Teaching Crows to Contribute to Society.

Joshua Klein had an idea. It was an idea that could revolutionize the world, and, at the same time, revolutionize how we perceive one of the most maligned creatures inhabiting the skies: the corvid.

Corvids are known tool-users.

For centuries, crows and ravens have symbolized death, poverty, trickery, theft, and a million other negative things. In reality, corvids are extraordinarily intelligent, discerning creatures. Like other animals that man hates most, corvids do not simply survive alongside us; they thrive, even in areas that we devastate. 

In this remarkable video, hacker and researcher Joshua Klein explains an idea he developed after a friend claimed that exterminating crows would make the world a better place. He designed a vending machine that could be worked by crows: in exchange for coins, the crows would get a peanut. Being corvids, the crows happily obliged – afterall, depositing a coin isn’t much work at all for a fat little nugget of protein, and corvids really like shiny things anyway.

What’s amazing is that Joshua’s vending machine took the crows through multiple stages of learning before the crows understood to pick up loose change in return for the peanuts. Joshua then postulates, if we can teach crows to pick up loose change, what else can we teach them to do?

At first, I admit, I was a little offput because the premise appeared to be “How can we make these animals useful to man so they’re worth keeping alive?” However, after watching the video, I think it’s a genius way to trick those in favor of extermination into thinking the creatures are working for us.

Not to mention the crows make out okay. In fact, in their incredibly advanced little brains, they’re probably already working out ways to get the vending machine to start giving them peanuts and the coins.


Posted on October 30, 2010, in Fauna and tagged , , , , , , , , , , , , , , , . Bookmark the permalink. 6 Comments.

  1. Fantastic! The intelligence of corvids is quite astonishing. A couple of years ago we’d left our pick-up truck in a car park outside a supermarket while we went for a walk. All our groceries were in back (no one thinks twice about leaving everything out or unlocked – the country remains like a large village despite its problems!). Returning I noticed something on the rim of the truck making short, rapid movements. Getting closer I saw it was a hooded crow. After it finally flew off I noticed the various packets on the carpark pavement. It was nearing Christmas and we’d been buying a load of nuts to make cakes from. Well the crow had torn open a shopping bag and found the nuts. Only it wasn’t interested in just any kind of nut; it had discarded the walnuts, the hazelnuts and the cashews, tossing them into a rainpool on the ground. What it really wanted was the blanched slivered almonds and had managed to tear open the packet to get at them!!! Who can’t like crows after such a sublime show of style and taste?

    • Though I mourn for your lost almonds, your story actually elicited a good, out-loud belly laugh. Corvids are of endless entertainment to me (mostly because I’ve haven’t been the butt of their pranks very often, I suppose) not only for their antics, but for their discriminating taste. These aren’t mere slaves to their stomachs – they have taste! Expensive taste, usually! How absolutely hilarious that he decided the slivered almonds were the prize. I suspect it’s because they would have been the easiest to eat if the walnuts and hazelnuts weren’t shelled. However I assume they were probably already shelled since you were going to be baking with them? As for the cashews, I don’t know how anything with a brain could pass those up, unless corvids aren’t immune to the poisons in cashews from which humans are safe after the nuts are processed before being sold. Maybe, like any other intelligent creature, he was just picky! Maybe I’ll make a post about my short experiences with the injured raven we had a while back. They truly are magical creatures and if it weren’t for the copious amount of excrement they produce, I would surely have taken that bird home to be my unwilling companion.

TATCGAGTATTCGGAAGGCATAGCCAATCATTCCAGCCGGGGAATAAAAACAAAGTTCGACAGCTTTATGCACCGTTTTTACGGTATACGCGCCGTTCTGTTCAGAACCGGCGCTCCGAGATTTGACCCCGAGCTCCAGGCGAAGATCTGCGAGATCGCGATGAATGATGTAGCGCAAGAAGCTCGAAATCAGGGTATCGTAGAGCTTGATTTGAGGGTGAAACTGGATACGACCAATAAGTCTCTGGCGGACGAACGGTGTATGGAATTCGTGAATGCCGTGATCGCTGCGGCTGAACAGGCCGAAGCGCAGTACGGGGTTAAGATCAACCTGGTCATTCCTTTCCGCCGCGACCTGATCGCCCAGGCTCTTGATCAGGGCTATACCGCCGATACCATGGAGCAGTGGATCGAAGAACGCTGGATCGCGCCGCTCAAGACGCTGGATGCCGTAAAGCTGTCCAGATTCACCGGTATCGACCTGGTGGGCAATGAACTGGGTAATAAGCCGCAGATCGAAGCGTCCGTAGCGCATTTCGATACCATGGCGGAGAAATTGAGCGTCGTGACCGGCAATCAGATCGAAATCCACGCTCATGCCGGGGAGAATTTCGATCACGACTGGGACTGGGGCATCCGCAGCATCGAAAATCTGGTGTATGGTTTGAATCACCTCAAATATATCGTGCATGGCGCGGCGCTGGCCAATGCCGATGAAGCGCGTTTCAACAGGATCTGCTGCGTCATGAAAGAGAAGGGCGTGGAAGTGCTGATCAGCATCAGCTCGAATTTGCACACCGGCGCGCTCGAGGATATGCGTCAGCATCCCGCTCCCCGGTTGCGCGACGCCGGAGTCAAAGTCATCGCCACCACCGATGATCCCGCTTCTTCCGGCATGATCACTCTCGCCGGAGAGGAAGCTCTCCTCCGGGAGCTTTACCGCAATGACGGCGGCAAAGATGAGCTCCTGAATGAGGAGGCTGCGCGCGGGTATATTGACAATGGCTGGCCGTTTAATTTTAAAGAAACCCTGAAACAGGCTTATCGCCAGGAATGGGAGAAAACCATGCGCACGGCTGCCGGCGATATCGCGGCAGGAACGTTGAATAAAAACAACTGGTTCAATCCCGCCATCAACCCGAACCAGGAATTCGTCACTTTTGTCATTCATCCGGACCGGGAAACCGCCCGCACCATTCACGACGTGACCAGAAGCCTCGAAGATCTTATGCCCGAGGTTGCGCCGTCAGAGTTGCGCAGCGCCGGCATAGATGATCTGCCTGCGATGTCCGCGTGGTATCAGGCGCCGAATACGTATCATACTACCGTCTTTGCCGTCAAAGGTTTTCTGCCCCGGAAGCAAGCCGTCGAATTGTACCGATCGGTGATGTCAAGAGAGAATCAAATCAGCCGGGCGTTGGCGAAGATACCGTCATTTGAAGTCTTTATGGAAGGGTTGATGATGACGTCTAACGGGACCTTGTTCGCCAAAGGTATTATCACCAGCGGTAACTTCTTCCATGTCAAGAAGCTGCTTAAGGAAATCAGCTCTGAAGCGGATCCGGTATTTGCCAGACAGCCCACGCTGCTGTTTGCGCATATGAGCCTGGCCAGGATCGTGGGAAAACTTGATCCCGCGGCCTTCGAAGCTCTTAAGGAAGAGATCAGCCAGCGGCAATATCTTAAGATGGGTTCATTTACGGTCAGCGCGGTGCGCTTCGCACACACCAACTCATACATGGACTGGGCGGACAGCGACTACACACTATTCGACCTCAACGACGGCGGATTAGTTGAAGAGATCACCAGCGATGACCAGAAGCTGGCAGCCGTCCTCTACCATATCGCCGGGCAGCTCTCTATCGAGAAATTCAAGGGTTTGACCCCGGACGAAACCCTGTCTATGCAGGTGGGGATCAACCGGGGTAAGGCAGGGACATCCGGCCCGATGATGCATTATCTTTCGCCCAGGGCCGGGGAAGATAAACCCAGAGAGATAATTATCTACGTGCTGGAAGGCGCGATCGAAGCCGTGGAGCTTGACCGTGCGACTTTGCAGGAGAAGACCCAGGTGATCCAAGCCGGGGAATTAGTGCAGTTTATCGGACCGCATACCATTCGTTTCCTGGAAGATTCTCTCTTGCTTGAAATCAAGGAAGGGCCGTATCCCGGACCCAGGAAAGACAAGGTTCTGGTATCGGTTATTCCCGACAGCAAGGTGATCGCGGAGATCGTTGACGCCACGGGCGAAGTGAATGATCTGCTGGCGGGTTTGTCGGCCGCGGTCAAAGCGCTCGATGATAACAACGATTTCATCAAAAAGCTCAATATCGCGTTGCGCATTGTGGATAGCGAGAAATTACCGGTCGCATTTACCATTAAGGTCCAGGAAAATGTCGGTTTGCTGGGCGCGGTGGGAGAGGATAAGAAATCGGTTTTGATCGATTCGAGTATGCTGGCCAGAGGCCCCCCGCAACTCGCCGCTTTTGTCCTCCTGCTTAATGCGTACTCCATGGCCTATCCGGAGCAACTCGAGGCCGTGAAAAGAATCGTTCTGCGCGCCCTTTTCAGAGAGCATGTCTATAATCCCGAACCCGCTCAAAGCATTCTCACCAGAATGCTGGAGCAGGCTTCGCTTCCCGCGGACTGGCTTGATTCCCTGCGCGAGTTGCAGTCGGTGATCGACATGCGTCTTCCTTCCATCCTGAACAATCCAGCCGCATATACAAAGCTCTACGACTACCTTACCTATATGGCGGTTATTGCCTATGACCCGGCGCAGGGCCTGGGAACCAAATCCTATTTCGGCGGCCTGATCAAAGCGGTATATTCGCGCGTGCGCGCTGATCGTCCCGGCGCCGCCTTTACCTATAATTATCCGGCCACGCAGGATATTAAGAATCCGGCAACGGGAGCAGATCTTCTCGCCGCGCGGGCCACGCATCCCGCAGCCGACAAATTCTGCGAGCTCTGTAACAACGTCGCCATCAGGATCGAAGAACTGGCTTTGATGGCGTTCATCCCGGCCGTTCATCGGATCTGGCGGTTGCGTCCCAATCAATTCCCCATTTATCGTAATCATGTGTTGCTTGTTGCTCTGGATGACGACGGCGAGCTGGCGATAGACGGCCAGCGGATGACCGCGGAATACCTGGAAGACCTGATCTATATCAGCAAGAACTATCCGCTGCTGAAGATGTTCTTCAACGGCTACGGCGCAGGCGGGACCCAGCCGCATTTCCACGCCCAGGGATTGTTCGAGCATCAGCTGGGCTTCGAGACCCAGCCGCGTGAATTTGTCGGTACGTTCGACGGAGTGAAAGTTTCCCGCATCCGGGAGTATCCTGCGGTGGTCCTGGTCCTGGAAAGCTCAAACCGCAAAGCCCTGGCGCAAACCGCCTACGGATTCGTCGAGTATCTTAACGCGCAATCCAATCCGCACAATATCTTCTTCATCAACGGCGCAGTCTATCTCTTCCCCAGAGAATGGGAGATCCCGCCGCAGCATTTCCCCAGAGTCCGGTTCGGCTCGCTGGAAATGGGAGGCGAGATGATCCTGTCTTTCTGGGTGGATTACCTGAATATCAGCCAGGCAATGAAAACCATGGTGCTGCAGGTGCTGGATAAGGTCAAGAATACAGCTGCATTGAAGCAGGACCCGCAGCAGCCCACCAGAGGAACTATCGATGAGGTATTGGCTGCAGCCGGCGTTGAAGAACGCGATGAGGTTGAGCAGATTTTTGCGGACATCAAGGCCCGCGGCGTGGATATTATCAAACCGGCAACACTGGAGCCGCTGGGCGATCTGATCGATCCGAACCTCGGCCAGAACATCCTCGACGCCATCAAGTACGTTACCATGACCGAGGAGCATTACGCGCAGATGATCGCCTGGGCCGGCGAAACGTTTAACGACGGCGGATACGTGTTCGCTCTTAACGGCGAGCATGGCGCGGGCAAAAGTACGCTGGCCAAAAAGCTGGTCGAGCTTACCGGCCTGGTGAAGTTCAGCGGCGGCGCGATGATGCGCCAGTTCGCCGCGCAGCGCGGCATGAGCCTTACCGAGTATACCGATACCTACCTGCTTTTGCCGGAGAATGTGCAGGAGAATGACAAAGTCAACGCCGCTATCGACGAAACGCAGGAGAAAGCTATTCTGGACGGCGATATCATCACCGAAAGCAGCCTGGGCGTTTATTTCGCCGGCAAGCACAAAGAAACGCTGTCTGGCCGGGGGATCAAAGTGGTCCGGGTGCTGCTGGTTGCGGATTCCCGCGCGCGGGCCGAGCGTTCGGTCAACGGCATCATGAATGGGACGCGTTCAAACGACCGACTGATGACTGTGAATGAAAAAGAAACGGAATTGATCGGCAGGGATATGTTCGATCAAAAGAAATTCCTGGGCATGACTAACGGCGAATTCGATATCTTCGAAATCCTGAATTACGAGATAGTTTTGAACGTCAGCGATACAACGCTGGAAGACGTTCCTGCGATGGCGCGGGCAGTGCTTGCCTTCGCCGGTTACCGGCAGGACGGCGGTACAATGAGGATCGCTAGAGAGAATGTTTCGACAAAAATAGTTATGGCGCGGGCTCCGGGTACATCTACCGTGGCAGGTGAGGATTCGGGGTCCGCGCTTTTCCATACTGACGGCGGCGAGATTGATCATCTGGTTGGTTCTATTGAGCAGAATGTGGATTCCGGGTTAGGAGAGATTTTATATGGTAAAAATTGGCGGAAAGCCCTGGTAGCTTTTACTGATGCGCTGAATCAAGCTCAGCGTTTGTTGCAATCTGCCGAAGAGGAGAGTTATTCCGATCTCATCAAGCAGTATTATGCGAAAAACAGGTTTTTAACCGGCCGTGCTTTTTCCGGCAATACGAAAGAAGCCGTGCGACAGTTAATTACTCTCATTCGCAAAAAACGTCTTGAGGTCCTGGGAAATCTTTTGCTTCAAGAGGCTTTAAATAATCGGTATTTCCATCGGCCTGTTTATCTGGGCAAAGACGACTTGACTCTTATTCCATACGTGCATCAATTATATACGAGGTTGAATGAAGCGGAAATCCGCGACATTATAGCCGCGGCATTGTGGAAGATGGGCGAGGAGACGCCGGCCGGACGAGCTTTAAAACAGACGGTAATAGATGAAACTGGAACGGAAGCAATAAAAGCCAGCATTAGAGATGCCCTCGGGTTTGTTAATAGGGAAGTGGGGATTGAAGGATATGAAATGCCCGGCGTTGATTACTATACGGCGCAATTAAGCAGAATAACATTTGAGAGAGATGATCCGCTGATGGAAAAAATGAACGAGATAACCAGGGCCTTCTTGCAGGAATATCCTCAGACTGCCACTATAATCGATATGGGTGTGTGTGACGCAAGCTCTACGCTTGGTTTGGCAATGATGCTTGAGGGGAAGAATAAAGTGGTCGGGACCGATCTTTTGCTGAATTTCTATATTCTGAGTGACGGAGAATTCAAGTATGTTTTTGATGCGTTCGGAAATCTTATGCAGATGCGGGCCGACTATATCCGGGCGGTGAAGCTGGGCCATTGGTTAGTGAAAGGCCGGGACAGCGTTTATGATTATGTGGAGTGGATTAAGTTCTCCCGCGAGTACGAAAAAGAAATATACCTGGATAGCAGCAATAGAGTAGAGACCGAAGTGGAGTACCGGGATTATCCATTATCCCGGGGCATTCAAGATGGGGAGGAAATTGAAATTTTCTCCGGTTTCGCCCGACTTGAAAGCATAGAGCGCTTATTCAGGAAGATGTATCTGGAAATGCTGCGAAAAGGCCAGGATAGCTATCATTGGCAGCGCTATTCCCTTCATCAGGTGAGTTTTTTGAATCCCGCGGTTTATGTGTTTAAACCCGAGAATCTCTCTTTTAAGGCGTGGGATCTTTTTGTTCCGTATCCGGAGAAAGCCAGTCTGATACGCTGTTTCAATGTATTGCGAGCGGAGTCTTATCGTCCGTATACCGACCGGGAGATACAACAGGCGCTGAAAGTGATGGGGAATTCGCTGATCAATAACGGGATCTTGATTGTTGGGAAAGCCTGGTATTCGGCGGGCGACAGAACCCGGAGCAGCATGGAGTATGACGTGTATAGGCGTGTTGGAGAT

2. I also wanted to mention that it is often after an experience like yours that many people throw their hands up and decide to hate the beasts that have so cleverly foiled us, but you make an excellent point – how could anybody be fooled by a flying brain and not be entranced?

  3. This is awesome! I think that perhaps people are uncomfortable with the magic and cleverness they see in those fierce, beady black eyes. Personally, I love crows. We live in eastern Ontario, and our neighbourhood is FULL of of them. They fill the trees and squawk at us walking our dogs. It adds a real personality to the area :)

    • Hi Kristina! Thanks for stopping by! I totally agree – people are generally uncomfortable with any animal that seems to be intelligent and able to solve problems. In essence, we vilify any animal that behaves as we do! (Which makes me wonder how long it would take for us to wipe about another hominid species if there was one.) If you’re interested, there are some great books on corvids that will give you an even greater perspective on them. Titles include “Bird Brains,” “Corvus: A Life with Birds,” “In the Company of Crows and Ravens,” and “Mind of the Raven.” Those crows you’re seeing have a social structure as complex as ours!

  4. Excellent collection of books concerning corvids. Just to throw one more into the mix, ‘Crow Country’ by Mark Cocker.

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